We pay a visit to the mart
In all the years we have been selling our lambs at the mart, we have not once gone along to see them sold. A haulier collects them and they are sorted out at the other end by the stock men.
In the past we have had some amazing luck on sale day, many times we have had the highest prices but we know that this is not due to any skill on our part.
This year we tried to get a bit more scientific about the whole process. We kept accurate records of births and noted in detail any problems we encountered. We do tend to get a lot of lambs with entropian (inward turning eyelids) and although there is a quick fix for this, it would be nice to eradicate it altogether from the flock.
As we said last month, we had the best lambs ever this year and so after weighing them, deicided to place some of them in the premium sale.
We also decided that on sale day we would go along to see how the whole process worked and try to learn from it.
At around the same time, we discovered that you can in fact watch all the sale days online. One of us went along, whilst the other stayed home and viewed the experience at the kitchen table!
We did learn something, our fat lambs were not quite fat enough!
At least we now know what to aim for next year.
Selecting beasts for the market
It’s getting to that time of year when we will be sending the lambs off to the mart. Not all of them will go – some of them are just too small and will bring down the prices of the larger beasts – but most will.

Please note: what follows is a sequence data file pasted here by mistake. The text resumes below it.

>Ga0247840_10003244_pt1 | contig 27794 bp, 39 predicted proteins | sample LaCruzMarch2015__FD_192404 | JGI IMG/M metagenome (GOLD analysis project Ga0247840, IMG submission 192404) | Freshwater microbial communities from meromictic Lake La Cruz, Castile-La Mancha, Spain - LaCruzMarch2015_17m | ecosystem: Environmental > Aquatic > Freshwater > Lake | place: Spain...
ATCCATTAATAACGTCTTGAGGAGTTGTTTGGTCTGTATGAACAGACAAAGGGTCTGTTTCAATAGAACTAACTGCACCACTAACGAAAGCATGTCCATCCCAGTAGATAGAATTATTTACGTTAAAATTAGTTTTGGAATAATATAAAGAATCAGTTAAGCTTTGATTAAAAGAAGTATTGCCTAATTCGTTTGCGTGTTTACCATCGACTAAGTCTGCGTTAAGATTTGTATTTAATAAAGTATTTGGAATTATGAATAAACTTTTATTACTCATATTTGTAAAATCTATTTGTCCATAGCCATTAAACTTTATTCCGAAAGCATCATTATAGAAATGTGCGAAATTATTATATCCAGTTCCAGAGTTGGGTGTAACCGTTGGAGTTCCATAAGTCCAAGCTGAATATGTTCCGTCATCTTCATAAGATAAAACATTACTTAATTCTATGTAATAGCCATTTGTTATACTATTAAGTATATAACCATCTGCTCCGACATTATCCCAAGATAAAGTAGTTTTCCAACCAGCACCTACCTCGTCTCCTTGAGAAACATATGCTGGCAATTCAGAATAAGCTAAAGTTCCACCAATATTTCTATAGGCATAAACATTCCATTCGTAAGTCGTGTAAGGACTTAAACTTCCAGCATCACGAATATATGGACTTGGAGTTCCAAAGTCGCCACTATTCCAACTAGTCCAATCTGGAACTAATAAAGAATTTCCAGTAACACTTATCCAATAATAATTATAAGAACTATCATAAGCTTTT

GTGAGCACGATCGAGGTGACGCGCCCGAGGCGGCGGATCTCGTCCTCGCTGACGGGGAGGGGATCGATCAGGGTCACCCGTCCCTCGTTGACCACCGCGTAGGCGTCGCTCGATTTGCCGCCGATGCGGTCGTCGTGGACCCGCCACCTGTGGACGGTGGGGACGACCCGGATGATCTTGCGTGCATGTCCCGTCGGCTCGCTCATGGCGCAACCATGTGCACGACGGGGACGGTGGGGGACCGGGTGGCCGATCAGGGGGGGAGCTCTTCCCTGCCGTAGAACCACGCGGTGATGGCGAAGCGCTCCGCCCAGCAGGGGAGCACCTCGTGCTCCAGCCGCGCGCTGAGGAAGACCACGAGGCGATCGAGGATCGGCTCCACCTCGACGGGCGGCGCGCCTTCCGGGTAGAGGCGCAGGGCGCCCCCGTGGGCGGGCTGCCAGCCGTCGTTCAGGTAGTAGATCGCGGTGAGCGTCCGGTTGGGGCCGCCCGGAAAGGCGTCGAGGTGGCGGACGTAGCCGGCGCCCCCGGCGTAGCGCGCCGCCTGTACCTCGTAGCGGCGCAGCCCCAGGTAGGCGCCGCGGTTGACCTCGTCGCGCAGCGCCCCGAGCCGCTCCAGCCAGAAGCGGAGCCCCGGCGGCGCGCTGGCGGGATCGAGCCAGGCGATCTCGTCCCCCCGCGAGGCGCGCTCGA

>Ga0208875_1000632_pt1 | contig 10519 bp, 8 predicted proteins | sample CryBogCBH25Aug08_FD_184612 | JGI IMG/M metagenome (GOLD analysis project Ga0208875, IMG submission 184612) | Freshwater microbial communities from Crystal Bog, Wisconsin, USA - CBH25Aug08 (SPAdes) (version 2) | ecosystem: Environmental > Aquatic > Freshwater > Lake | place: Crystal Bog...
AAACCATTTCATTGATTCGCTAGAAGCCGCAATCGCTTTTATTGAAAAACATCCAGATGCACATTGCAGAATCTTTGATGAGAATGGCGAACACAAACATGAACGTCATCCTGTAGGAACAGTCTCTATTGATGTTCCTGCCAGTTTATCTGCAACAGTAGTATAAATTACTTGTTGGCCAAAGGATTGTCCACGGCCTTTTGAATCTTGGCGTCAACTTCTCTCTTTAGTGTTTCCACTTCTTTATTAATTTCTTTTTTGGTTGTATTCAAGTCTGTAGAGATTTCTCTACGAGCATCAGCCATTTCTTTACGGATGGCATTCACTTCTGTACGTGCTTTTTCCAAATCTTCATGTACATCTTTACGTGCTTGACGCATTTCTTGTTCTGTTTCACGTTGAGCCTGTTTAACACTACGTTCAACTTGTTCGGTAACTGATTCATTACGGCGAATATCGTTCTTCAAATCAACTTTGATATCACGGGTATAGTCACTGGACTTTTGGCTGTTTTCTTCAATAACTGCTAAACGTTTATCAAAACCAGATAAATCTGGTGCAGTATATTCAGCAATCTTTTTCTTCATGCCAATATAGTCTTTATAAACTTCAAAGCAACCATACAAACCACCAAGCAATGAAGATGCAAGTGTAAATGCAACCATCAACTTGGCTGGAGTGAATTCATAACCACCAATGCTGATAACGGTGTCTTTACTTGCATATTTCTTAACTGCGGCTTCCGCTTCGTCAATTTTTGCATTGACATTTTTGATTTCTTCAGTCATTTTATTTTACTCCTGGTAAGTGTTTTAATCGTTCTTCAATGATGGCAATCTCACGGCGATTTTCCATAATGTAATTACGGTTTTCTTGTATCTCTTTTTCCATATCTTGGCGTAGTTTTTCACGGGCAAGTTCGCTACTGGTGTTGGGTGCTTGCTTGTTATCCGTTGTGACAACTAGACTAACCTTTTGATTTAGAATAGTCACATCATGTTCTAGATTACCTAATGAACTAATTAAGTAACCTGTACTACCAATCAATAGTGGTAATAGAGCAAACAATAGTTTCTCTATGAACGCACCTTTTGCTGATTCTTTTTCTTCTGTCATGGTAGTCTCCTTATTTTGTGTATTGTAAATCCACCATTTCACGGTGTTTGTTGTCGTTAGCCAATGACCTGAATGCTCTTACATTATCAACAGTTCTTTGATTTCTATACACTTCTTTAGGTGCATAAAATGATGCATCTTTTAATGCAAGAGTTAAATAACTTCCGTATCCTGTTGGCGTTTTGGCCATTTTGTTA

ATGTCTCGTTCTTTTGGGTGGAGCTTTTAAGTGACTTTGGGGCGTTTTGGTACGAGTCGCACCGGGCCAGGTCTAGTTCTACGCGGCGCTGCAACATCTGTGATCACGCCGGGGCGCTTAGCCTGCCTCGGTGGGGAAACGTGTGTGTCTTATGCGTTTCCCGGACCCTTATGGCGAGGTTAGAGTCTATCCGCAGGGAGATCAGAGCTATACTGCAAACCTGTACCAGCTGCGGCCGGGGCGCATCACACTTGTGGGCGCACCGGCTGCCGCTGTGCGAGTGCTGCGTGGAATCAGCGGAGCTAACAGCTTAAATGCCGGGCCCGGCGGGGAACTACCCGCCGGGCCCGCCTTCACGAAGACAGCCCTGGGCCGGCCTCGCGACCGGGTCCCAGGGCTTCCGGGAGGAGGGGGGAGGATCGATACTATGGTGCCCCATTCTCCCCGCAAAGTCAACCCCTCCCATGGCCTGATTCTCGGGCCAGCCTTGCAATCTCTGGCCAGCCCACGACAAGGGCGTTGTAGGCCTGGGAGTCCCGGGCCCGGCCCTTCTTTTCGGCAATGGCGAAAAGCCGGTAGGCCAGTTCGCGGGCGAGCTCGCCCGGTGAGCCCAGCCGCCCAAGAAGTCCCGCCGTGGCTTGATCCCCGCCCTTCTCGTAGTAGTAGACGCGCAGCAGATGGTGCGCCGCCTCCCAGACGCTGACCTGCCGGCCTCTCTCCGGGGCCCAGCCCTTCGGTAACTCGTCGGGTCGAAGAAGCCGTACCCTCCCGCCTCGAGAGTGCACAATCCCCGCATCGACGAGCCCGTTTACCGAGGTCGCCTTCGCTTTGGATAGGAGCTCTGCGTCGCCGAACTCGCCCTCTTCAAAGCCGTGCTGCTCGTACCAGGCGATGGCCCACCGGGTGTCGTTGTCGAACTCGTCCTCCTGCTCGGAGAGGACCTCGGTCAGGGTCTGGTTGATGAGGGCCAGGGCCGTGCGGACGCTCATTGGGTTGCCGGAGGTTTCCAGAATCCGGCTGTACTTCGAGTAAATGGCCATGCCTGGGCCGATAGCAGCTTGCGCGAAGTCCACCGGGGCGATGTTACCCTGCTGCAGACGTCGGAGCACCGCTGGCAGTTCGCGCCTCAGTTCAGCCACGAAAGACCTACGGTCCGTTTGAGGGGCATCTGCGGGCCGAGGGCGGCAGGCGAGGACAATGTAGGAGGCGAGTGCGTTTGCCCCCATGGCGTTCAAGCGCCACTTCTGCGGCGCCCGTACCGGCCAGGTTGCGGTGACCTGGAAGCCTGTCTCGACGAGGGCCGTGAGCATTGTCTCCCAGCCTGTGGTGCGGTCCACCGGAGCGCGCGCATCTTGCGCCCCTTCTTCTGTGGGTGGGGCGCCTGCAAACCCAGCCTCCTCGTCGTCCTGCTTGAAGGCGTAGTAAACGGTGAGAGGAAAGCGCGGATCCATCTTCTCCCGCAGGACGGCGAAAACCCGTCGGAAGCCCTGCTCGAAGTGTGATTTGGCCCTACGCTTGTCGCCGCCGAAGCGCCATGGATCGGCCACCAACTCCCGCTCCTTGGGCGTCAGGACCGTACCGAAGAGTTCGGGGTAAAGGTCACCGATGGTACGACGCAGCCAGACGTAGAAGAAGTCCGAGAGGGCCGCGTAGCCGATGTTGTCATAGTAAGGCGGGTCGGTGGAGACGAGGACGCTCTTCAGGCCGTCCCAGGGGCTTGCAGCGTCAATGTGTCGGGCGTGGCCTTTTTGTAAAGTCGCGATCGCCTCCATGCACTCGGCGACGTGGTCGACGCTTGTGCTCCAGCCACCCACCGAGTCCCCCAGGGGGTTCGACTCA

We will also sending some of the older ewes, particularly if they have made a poor show in lambing. For instance, one ewe produced just a single large lamb this year, which had to be euthanised by the vet as he wouldn’t have survived more than a day or two.
We also have a couple of ewes who have produced lambs with Entropian (inward turning eyelids). Although this is a minor condition that can be treated by injecting the eyelids, it isn’t pleasant for us or the lambs, and we would prefer not to proliferate it. This year we have decided to be a little more disciplined and remove these ewes from our flock.
However, our ruthlessness only goes so far. We have two older ewes that are way past their prime, but they will remain with us for the rest of their lives. One is Geraldine (front right in the picture). She was one of our first ever sheep and is such a character, although she has been in the wars more times than we care to mention. The other is Agnes, who may also be over the hill, but remains very special to us for one reason or another.
This year, we have been using a new tup, and he has proved to be very challenging. Hand reared by his previous owners he has no fear of humans. Quite the opposite in fact, and we have had to watch our backs constantly when in fhe paddock with him. Given the chance he is more than happy to charge in and butt us, and we have resorted to carrying a bag of straw with us to help absorb the impact!
We won’t keep him on for another year and it’s one beast we will be glad to be rid of.